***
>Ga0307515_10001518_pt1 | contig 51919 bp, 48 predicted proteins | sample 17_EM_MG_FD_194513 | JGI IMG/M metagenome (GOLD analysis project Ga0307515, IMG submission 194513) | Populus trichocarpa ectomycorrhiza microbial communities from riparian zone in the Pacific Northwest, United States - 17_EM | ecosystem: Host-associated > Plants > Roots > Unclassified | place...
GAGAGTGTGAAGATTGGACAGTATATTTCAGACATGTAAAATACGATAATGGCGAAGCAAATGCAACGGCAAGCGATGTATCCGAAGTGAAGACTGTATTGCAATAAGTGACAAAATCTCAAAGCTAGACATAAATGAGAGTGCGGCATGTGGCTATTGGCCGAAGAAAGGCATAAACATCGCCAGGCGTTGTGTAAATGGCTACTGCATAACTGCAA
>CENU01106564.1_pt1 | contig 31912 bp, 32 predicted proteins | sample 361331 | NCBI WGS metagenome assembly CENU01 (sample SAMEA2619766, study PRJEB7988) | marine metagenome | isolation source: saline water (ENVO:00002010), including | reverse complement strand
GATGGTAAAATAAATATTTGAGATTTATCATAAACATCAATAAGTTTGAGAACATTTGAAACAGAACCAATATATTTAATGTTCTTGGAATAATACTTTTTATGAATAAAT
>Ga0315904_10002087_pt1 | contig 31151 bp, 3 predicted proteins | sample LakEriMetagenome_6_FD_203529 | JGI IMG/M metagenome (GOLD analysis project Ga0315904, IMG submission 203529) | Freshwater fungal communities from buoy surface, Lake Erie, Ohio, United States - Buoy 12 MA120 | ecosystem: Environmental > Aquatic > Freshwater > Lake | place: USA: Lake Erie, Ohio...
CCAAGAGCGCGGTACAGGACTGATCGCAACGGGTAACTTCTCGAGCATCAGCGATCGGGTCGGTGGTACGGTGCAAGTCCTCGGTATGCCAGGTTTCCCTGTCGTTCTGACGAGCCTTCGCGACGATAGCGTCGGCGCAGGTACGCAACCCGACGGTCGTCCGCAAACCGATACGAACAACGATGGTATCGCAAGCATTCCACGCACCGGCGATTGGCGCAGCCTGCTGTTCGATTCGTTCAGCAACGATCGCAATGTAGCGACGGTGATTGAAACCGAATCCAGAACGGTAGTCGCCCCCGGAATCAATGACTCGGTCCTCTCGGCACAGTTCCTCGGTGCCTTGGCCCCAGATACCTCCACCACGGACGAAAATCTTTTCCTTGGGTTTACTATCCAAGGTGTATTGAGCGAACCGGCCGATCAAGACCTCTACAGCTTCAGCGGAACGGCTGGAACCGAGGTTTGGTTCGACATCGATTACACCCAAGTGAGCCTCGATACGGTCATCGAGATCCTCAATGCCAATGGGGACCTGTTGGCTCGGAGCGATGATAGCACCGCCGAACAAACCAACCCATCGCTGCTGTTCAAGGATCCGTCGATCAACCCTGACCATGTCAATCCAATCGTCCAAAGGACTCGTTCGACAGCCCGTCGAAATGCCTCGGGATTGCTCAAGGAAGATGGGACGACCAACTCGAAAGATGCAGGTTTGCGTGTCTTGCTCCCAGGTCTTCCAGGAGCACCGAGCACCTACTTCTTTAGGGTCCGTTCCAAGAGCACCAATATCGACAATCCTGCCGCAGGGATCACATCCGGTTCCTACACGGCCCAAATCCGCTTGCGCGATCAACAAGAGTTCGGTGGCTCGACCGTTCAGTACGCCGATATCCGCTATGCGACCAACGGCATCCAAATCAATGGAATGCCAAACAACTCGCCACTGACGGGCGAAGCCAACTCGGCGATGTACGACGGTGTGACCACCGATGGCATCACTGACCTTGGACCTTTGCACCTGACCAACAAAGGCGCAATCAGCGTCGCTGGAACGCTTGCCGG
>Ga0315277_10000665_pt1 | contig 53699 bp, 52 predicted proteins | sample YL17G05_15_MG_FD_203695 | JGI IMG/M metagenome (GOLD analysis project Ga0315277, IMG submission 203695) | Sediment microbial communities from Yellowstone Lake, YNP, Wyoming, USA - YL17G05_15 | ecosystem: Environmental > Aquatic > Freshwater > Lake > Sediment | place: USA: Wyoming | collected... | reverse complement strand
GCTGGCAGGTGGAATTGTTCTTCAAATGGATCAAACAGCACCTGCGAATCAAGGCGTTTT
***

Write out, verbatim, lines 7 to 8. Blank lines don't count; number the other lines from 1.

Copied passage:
>Ga0315277_10000665_pt1 | contig 53699 bp, 52 predicted proteins | sample YL17G05_15_MG_FD_203695 | JGI IMG/M metagenome (GOLD analysis project Ga0315277, IMG submission 203695) | Sediment microbial communities from Yellowstone Lake, YNP, Wyoming, USA - YL17G05_15 | ecosystem: Environmental > Aquatic > Freshwater > Lake > Sediment | place: USA: Wyoming | collected... | reverse complement strand
GCTGGCAGGTGGAATTGTTCTTCAAATGGATCAAACAGCACCTGCGAATCAAGGCGTTTT